MLB 12 The Show: merits of inaction

, | Game diaries

Floundering, caught in a statistical tailspin, unable to effectively put bat on ball and looking to recalibrate, I remember and resort to a fallback philosophy of hitting… patience. I vow to not swing at any first pitch, no matter how fat, juicy, and over the plate it may appear.

After the jump, zen and the art of stinking up the joint…

Though I sometimes guess the next incoming pitch (usually hoping for a fastball up in the zone), I will set that trick aside for now. No more coiling with anticipation if the edges of the strike zone flash red and the ugly yellow plate coverage indicator locks into place, signifying a correct prediction of speed and location.

Yes, I play with guess pitch on. It’s an unrealistic, slightly gamey mechanic, an Amazing Kreskin mini-game (although real life batters are indeed rewarded for anticipating pitch type and location correctly), but it’s as much hindrance as help, leading to over-commitment on correct guesses when really there’s no guarantee the pitch will actually land where the pitcher aimed it. It’s fun though, and I use it.

Pitch one, when ignored, is as often as not ball one. A blue circle paints the spot of its passage over the plate, the calm color almost congratulating me on my restraint (as opposed to the angry red of a strike, either taken or swung at).

Building on this patient approach, how about I not swing at anything until I take a first strike? Sounds good. Ball two follows. Ball three. Ball four, I take my base, achieving a temporary success state without a single input.

I spend a lot of time in Road to the Show intensely monitoring events without actually doing anything. I let pitches go by, waiting for one I can do something with. If I get on base, I watch the next at-bat from the basepaths, judging the speed and length of the pitcher’s windup. Can I steal on him? Sometimes I hold down a shoulder button to lean towards the next base when leading off, so that I might get an infinitesimally quicker start if the ball is hit in play, all the while focusing on the pitcher’s movements for any sign of a pickoff throw. Intense stuff. And after all that, my teammates’ long and drawn-out at-bats are often capped with a whimpering strike three and a deflated jog back to the dugout.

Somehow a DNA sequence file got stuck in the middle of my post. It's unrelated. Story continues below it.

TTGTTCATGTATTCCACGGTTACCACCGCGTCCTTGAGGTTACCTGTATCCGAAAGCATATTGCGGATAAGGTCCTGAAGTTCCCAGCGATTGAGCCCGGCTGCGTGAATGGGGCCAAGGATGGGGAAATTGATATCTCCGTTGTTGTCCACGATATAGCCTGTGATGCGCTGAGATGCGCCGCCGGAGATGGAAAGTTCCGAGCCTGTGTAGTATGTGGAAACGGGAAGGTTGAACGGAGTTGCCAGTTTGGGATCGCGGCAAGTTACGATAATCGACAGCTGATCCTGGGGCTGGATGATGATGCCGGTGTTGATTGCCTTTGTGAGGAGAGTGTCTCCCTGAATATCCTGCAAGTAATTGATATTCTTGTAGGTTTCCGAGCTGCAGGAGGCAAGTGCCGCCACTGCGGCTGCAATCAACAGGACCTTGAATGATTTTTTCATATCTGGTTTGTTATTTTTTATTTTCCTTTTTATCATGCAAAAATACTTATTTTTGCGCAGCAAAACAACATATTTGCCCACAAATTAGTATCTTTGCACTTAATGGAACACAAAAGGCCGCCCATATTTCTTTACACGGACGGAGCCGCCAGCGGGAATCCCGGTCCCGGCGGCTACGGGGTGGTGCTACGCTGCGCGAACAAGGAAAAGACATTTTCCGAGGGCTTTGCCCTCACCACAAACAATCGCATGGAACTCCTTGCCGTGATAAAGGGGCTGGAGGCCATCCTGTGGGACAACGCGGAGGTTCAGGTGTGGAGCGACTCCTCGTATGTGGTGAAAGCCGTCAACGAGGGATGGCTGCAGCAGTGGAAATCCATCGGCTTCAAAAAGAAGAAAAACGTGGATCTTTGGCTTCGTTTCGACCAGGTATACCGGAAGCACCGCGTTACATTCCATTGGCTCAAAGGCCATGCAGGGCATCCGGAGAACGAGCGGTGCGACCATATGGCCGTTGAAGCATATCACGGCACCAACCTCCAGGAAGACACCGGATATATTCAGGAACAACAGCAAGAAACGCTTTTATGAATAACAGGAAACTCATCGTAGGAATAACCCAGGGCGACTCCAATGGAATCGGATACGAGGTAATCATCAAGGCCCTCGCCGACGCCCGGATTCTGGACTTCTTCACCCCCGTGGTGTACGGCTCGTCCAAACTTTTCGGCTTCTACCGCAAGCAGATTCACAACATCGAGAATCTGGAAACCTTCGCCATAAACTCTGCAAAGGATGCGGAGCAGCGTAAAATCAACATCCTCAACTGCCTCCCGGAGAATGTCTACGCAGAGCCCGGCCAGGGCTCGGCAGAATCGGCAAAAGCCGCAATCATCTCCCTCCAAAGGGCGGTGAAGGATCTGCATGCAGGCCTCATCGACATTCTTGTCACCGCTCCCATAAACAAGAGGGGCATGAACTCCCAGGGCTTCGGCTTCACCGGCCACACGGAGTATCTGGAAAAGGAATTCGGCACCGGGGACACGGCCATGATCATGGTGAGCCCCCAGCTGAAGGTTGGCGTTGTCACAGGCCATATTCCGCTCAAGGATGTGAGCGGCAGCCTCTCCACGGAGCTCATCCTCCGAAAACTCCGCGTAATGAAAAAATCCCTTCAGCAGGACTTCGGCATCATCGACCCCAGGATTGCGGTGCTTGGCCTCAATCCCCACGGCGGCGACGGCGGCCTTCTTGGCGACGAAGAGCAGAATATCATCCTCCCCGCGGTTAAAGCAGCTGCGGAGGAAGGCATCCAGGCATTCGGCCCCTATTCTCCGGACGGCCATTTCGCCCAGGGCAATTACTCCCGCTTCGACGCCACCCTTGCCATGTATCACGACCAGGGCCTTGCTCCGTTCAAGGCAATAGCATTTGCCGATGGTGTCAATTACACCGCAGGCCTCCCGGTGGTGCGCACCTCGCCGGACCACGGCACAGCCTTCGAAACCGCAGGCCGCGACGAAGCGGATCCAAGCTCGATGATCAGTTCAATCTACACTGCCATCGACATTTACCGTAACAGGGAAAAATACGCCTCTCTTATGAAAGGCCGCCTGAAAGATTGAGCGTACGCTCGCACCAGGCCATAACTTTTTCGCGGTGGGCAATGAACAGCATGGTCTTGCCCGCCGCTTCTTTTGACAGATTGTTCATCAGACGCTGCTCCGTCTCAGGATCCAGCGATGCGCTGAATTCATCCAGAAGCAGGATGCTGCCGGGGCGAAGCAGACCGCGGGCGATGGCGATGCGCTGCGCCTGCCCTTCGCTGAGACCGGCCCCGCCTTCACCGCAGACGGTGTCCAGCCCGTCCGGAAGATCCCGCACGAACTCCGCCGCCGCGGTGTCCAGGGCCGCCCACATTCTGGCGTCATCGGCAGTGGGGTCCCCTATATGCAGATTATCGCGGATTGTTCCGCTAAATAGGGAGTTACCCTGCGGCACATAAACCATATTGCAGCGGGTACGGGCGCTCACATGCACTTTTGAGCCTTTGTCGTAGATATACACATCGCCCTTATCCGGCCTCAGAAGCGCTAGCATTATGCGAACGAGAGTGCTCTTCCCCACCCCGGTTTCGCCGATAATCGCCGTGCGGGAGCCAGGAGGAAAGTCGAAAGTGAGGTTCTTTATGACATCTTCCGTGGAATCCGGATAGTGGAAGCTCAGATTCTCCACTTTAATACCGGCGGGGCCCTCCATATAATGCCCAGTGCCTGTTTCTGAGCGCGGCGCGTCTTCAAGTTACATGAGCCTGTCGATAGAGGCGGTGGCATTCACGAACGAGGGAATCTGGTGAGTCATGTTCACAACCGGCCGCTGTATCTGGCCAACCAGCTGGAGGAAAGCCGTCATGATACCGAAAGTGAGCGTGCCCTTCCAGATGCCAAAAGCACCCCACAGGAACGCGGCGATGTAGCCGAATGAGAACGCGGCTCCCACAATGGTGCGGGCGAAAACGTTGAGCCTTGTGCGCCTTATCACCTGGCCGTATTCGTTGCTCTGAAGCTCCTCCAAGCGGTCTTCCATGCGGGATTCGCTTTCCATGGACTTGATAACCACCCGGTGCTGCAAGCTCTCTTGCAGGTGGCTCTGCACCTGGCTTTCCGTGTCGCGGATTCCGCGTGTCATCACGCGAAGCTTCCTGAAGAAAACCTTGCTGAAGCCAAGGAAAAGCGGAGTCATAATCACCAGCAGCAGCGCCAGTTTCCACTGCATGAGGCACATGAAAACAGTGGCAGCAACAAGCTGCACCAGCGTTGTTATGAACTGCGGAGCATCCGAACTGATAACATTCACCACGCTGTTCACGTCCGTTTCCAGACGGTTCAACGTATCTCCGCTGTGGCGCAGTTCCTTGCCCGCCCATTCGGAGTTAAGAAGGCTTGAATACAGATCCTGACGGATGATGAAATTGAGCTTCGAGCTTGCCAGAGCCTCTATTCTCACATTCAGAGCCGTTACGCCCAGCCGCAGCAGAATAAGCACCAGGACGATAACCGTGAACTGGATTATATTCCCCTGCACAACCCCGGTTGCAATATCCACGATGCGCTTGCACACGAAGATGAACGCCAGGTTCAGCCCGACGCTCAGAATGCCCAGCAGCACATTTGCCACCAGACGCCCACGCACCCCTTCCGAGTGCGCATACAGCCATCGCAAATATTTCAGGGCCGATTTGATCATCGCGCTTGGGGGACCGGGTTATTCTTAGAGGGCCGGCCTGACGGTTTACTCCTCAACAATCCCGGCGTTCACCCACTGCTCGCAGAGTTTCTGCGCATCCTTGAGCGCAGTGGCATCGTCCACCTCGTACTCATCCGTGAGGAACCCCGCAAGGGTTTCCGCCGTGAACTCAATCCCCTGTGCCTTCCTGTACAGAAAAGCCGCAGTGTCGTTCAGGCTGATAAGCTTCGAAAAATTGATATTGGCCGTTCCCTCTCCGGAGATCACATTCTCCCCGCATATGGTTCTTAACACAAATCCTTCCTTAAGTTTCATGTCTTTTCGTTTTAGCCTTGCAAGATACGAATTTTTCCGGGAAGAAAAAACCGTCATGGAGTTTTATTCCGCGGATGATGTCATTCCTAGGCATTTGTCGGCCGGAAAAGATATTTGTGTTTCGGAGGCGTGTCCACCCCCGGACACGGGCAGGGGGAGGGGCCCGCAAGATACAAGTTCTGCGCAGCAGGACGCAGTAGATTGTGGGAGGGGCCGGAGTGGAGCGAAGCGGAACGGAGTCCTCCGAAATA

Baseball is inherently slow, peppered with moments of tension and intensity, but in the run-of-the-mill game modes in The Show your agency is constantly shifting to where the ball is when on defense, and on offense you can find yourself managing the actions of the batter and multiple baserunners simultaneously. Here, locked to a single player, it’s got more in common with my weekly softball games. There, I run out to left field, try and stay sharp. Maybe something happens that involves me, maybe not. Run back to the bench. No fast-forwarding to my career player’s next event.

A switch seems to flip after that first walk. I end up going three for five, including that elusive homerun management is again asking of me. I get the bat out early on a low fastball that goes way farther than it feels like it should and it’s gone, over the wall in left-center, some tightness in my chest momentarily unclenching as my avatar casually rounds the bases.

If only this had been a substantive breakthrough and not a mere blip. That home run meant that I just fulfilled three of my four advancement goals (I failed to knock in the eight measly RBIs over five series that they asked of me) and management once again spoke to my readiness for the bigs, if only it weren’t for that pesky 40-man roster currently being too full for my inclusion. I’m not sure how they can gloss over my struggles, though. My confidence is shot, I’m now hitting .240, and like a superstitious player who sets fire to some socks he deems unlucky, I’m searching round the edges for some fix… say, a new batting camera angle.

I can’t overcome it with sheer will. I’ll strive to be patient, present, and make sound decisions. Maybe one day soon I’ll have attained the points to out-level my surroundings here in Triple-A, but that feels far off.

If you find yourself on the New York City subway, keep an eye out for the guy playing a video game who looks like he’s not playing anything. I’m just waiting for my pitch.

Up next, fail state
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Seth Berkowitz is a film restorationist and musician living and working in New York City. He makes music with his wife and friends in the band Lucky Ghost, wakes up early to watch Japanese baseball, and is constantly reminding his cats to be patient because it’s not time to eat yet.